Cut 6 thick slices of bacon into small pieces and cook in a casserole until crispy.   Remove and drain.   Melt 1 stick of butter in the remaining bacon grease and add 1 sliced onion and some salt and pepper.   Saute for a few minutes, then add half a small green cabbage, sliced, and cook until wilted.   Add 2 packages of cooked frozen lima beans and 2 packages of frozen corn.   Cook about 5 minutes, stirring, till the corn is done.   You can do this in advance.   Reheat gently and add the bacon bits.   (Of course you might be able to get fresh corn, in which case feel free to overreach.) 

 

- Recipe courtesy of Nora Ephron

 

stuffingNo matter what you say, my mother made the best Thanksgiving. It was not at noon or at four; we ate at dinner time when it was dark. Stuffing was my favorite part and still is unless you make creamed onions. When it's my assignment I use this recipe. One reason it doesn't taste quite like hers is that I don't have old bread. She calls it turkey stuffing but that can't be right because she never made turkey, only capon. My father did not eat turkey and nobody knew from brine.

Esther Kaufman's Long Island Simple Stuffing: 8 cups stale white bread cubed, no crusts; 1 cup minced onion, 1 tablespoon salt, ½ cup butter, 1 cup diced celery with leaves; parsley, sage, thyme and pepper. Dry out the bread at 325°F but don't let it brown. Cook the onion in butter, add the seasonings. Add the celery, cook 3-5 minutes. Pour over the bread, mixing well, and stuff the bird. It was perfectly okay to stuff . . . then (after seat belts and before helmets were fitted at birth).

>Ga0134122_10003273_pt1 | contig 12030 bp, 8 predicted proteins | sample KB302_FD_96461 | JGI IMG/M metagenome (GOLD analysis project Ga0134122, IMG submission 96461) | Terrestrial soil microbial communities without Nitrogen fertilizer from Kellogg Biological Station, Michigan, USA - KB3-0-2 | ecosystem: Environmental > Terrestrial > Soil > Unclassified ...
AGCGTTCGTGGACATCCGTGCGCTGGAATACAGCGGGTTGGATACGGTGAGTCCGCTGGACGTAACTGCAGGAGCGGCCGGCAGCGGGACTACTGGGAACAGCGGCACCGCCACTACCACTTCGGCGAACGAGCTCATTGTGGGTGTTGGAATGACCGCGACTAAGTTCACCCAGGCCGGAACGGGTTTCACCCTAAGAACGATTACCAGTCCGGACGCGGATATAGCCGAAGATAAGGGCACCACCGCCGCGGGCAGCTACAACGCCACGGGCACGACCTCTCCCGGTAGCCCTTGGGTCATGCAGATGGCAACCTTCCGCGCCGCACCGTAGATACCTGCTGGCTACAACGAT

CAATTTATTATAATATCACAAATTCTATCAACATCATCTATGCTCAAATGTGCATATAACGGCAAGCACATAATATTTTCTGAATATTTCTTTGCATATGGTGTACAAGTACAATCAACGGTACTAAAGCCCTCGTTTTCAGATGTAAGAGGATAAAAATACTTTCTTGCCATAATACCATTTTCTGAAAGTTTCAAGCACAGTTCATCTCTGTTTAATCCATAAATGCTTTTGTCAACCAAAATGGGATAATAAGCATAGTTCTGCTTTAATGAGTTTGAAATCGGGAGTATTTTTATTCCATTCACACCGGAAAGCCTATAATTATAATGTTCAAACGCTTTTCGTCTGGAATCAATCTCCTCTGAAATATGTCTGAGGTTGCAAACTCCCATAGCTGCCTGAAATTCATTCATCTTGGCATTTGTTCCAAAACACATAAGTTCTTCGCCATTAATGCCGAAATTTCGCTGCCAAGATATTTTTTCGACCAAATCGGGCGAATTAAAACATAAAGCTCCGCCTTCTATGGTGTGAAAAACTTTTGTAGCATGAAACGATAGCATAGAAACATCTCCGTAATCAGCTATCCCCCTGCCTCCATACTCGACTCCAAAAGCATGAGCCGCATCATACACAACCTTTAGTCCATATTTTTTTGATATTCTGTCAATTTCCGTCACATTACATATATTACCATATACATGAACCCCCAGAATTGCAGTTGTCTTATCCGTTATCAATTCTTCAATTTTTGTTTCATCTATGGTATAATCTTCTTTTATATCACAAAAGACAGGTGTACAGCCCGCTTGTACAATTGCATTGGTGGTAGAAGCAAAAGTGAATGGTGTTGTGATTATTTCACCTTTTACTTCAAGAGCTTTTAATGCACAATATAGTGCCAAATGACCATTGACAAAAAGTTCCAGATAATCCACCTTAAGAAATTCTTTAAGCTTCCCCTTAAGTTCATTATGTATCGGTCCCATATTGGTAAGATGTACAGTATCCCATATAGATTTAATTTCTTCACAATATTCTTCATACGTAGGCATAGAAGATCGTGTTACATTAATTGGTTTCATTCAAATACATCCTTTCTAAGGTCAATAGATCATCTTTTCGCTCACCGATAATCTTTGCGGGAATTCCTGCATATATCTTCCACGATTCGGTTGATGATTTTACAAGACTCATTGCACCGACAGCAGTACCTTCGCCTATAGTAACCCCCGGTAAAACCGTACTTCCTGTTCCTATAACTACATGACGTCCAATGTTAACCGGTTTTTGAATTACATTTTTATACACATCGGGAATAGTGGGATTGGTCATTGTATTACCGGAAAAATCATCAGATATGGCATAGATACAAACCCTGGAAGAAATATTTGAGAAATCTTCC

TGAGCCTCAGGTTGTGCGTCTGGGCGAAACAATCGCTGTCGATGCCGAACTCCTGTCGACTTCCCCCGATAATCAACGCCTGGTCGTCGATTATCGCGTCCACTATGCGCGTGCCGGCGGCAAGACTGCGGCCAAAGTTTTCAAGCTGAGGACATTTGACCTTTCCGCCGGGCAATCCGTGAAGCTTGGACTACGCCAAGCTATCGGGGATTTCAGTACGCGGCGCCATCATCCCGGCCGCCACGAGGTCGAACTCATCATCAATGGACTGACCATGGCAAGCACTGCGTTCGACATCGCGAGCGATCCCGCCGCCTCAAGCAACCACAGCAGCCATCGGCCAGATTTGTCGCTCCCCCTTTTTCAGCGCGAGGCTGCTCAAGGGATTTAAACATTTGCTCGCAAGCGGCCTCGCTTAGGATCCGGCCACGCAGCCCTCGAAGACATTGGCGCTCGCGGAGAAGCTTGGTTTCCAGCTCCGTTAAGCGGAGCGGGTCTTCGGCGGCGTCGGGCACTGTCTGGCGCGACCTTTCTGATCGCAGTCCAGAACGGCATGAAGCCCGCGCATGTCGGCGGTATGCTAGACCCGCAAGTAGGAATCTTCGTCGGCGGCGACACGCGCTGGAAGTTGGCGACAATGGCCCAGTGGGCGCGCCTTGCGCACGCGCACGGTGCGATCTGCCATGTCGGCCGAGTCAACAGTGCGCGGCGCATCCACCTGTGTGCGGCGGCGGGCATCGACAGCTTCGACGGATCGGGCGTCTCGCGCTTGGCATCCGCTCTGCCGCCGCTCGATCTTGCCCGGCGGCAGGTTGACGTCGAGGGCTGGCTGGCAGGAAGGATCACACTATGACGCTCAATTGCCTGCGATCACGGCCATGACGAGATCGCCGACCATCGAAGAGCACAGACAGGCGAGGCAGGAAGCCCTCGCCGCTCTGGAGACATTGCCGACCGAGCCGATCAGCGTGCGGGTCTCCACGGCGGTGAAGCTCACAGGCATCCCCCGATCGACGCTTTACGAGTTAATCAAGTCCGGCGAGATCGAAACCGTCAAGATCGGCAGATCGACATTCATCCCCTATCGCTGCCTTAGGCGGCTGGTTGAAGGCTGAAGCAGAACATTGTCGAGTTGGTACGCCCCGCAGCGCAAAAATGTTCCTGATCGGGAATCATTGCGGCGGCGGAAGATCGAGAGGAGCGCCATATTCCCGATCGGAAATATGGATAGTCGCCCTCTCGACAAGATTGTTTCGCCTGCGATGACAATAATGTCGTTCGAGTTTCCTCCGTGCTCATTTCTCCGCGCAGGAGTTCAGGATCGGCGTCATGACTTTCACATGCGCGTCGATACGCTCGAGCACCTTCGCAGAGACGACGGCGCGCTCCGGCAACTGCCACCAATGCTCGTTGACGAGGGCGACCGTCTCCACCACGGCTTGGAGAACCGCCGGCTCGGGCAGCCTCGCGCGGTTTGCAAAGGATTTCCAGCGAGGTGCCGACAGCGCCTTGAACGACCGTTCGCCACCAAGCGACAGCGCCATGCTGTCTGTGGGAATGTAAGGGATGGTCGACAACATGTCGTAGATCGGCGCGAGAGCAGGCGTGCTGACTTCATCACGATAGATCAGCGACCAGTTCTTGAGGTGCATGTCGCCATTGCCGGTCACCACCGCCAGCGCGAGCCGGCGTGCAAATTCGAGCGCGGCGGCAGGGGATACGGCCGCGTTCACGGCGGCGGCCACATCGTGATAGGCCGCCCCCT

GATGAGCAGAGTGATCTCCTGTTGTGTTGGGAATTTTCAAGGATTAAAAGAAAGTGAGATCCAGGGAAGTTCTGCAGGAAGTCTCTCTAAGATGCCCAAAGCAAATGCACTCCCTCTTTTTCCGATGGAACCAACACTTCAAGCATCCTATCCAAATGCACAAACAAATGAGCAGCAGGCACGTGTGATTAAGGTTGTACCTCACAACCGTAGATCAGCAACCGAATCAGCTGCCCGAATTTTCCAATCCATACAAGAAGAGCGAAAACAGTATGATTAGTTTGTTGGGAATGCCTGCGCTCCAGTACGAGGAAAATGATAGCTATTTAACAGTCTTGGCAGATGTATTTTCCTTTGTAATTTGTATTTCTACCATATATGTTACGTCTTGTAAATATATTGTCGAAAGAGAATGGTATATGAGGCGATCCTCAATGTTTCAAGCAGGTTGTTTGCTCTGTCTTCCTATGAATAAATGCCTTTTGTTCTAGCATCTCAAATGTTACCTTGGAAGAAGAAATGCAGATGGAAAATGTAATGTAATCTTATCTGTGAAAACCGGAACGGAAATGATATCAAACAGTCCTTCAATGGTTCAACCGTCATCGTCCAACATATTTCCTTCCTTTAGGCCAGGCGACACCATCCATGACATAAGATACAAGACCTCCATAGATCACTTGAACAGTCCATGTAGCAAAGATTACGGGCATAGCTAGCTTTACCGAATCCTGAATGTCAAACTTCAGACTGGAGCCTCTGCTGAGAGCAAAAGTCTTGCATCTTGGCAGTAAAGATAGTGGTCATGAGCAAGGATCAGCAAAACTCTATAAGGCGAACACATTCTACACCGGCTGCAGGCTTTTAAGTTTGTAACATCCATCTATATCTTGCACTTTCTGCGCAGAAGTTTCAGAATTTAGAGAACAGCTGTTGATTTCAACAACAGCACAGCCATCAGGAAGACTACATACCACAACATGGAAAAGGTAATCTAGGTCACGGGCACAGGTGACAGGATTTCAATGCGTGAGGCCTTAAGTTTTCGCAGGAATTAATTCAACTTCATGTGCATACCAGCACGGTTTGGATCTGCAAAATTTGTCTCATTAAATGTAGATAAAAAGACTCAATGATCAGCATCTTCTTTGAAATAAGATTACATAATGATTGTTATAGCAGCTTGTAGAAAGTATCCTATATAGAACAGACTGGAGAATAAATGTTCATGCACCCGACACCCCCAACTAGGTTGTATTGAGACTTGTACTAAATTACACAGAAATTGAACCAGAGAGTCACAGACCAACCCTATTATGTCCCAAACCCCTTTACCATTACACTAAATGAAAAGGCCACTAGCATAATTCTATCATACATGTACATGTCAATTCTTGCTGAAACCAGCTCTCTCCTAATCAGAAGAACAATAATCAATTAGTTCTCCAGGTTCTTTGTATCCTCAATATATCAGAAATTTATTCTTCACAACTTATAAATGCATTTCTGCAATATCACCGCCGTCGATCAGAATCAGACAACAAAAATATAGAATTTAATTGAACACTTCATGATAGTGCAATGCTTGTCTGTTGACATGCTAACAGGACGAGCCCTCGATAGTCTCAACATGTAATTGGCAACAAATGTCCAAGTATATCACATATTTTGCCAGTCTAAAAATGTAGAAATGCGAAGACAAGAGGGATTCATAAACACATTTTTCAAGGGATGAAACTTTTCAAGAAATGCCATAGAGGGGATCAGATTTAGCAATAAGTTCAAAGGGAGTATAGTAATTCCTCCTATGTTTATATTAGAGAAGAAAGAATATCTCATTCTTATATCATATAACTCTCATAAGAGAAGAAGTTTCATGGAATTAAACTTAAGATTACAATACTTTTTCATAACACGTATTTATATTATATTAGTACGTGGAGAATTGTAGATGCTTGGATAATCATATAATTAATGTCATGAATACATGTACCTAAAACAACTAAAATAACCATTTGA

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pumpkin.jpgPumpkin pie has been typecast. It always plays the same role: The Thanksgiving Day Dessert.

This is unfortunate because pumpkin pie has great range and versatility. In addition to being a great lead, it's a talented supporting player too. Think of the possibilities: pumpkin pie muffins, pumpkin pie cheesecake, and my favorite, pumpkin pie pudding.

Every year, weeks before Thanksgiving, I would anticipate my mom's pumpkin pie: a light, flaky crust filled with sweet, custardy, walnut studded, spiced pumpkin. The only thing better than a slice of her pie on Thanksgiving Day with a dollop of whipped cream was a slice of her pie the next morning for breakfast. To me, nothing beats chilled pumpkin pie.

So it wasn't unusual when one fall day a couple of years ago, I had a serious hankering for my mom's pumpkin pie that couldn't be satisfied. Sure, I could have called her for the recipe, but it never would have tasted as good, and buying one was out of the question. I reluctantly decided to make vanilla pudding with pumpkin pie spice instead. It was so good that the next time I made it, I added canned pumpkin and nuts. After several more experiments and many happy mouthfuls later, I present Pumpkin Pie Pudding with Candied Pecans and Whipped Cream.